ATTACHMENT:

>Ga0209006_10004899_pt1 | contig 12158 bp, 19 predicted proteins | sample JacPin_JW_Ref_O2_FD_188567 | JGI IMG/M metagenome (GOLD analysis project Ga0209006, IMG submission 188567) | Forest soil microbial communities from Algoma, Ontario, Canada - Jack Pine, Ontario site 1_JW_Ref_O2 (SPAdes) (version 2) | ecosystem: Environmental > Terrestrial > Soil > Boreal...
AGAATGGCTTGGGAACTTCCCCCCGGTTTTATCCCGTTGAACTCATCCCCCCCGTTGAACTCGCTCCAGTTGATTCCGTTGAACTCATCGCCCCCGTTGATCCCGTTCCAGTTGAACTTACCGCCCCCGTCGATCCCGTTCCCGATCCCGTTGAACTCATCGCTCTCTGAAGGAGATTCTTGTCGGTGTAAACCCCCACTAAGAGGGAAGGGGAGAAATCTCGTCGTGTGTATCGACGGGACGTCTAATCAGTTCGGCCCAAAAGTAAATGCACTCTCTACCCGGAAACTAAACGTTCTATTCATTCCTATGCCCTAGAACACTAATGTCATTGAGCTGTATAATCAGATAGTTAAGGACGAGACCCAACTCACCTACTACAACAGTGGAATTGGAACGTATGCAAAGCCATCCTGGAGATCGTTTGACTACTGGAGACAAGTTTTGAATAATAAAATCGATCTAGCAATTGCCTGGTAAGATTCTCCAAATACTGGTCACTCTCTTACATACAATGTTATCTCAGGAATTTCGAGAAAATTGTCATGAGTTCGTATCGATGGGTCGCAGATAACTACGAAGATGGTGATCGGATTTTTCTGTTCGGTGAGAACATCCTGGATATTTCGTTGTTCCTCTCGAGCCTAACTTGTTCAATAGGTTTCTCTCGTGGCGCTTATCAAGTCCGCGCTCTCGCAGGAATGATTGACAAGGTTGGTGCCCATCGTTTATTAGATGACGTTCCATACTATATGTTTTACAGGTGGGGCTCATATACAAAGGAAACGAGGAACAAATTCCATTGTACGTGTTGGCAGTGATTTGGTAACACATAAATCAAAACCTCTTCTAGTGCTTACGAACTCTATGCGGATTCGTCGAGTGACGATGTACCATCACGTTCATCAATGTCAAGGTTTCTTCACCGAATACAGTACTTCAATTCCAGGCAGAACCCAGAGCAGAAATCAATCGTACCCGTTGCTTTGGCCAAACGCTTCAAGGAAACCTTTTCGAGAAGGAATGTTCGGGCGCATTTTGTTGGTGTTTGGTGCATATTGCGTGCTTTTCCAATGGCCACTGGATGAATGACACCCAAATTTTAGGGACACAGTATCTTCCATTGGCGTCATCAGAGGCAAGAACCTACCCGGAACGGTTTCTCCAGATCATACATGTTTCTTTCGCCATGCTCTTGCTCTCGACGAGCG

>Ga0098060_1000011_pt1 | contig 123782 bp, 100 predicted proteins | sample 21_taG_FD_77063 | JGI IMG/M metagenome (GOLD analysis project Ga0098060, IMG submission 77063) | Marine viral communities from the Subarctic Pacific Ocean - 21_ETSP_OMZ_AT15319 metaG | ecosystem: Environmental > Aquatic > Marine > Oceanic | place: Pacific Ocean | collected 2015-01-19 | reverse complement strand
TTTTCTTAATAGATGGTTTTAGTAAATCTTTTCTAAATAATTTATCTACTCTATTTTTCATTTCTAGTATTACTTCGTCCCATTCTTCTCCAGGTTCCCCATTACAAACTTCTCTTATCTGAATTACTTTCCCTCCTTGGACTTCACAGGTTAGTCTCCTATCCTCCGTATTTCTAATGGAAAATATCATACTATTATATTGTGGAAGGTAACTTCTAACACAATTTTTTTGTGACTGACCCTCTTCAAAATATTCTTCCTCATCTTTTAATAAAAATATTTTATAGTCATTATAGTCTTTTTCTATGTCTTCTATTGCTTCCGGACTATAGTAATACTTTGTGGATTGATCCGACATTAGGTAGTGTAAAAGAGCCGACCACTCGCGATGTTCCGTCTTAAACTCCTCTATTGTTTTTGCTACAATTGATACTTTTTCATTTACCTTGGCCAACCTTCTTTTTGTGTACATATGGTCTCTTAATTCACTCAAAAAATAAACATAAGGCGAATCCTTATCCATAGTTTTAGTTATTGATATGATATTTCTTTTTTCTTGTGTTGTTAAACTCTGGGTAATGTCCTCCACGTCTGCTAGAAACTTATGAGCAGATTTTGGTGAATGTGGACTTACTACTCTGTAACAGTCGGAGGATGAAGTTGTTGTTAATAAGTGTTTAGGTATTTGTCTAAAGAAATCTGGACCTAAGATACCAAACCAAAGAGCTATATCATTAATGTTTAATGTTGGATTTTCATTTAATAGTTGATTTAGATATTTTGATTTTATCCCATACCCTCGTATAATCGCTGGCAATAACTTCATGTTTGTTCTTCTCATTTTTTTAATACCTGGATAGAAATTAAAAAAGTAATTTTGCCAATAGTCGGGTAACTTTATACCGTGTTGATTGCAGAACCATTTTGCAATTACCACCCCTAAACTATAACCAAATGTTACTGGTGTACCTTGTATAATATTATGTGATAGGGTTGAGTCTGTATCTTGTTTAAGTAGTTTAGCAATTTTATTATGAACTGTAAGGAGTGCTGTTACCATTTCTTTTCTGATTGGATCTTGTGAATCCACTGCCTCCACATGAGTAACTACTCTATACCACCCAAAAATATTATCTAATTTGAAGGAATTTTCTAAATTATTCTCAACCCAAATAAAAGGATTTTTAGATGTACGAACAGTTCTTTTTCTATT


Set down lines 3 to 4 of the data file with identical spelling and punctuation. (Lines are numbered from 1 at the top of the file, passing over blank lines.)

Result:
>Ga0098060_1000011_pt1 | contig 123782 bp, 100 predicted proteins | sample 21_taG_FD_77063 | JGI IMG/M metagenome (GOLD analysis project Ga0098060, IMG submission 77063) | Marine viral communities from the Subarctic Pacific Ocean - 21_ETSP_OMZ_AT15319 metaG | ecosystem: Environmental > Aquatic > Marine > Oceanic | place: Pacific Ocean | collected 2015-01-19 | reverse complement strand
TTTTCTTAATAGATGGTTTTAGTAAATCTTTTCTAAATAATTTATCTACTCTATTTTTCATTTCTAGTATTACTTCGTCCCATTCTTCTCCAGGTTCCCCATTACAAACTTCTCTTATCTGAATTACTTTCCCTCCTTGGACTTCACAGGTTAGTCTCCTATCCTCCGTATTTCTAATGGAAAATATCATACTATTATATTGTGGAAGGTAACTTCTAACACAATTTTTTTGTGACTGACCCTCTTCAAAATATTCTTCCTCATCTTTTAATAAAAATATTTTATAGTCATTATAGTCTTTTTCTATGTCTTCTATTGCTTCCGGACTATAGTAATACTTTGTGGATTGATCCGACATTAGGTAGTGTAAAAGAGCCGACCACTCGCGATGTTCCGTCTTAAACTCCTCTATTGTTTTTGCTACAATTGATACTTTTTCATTTACCTTGGCCAACCTTCTTTTTGTGTACATATGGTCTCTTAATTCACTCAAAAAATAAACATAAGGCGAATCCTTATCCATAGTTTTAGTTATTGATATGATATTTCTTTTTTCTTGTGTTGTTAAACTCTGGGTAATGTCCTCCACGTCTGCTAGAAACTTATGAGCAGATTTTGGTGAATGTGGACTTACTACTCTGTAACAGTCGGAGGATGAAGTTGTTGTTAATAAGTGTTTAGGTATTTGTCTAAAGAAATCTGGACCTAAGATACCAAACCAAAGAGCTATATCATTAATGTTTAATGTTGGATTTTCATTTAATAGTTGATTTAGATATTTTGATTTTATCCCATACCCTCGTATAATCGCTGGCAATAACTTCATGTTTGTTCTTCTCATTTTTTTAATACCTGGATAGAAATTAAAAAAGTAATTTTGCCAATAGTCGGGTAACTTTATACCGTGTTGATTGCAGAACCATTTTGCAATTACCACCCCTAAACTATAACCAAATGTTACTGGTGTACCTTGTATAATATTATGTGATAGGGTTGAGTCTGTATCTTGTTTAAGTAGTTTAGCAATTTTATTATGAACTGTAAGGAGTGCTGTTACCATTTCTTTTCTGATTGGATCTTGTGAATCCACTGCCTCCACATGAGTAACTACTCTATACCACCCAAAAATATTATCTAATTTGAAGGAATTTTCTAAATTATTCTCAACCCAAATAAAAGGATTTTTAGATGTACGAACAGTTCTTTTTCTATT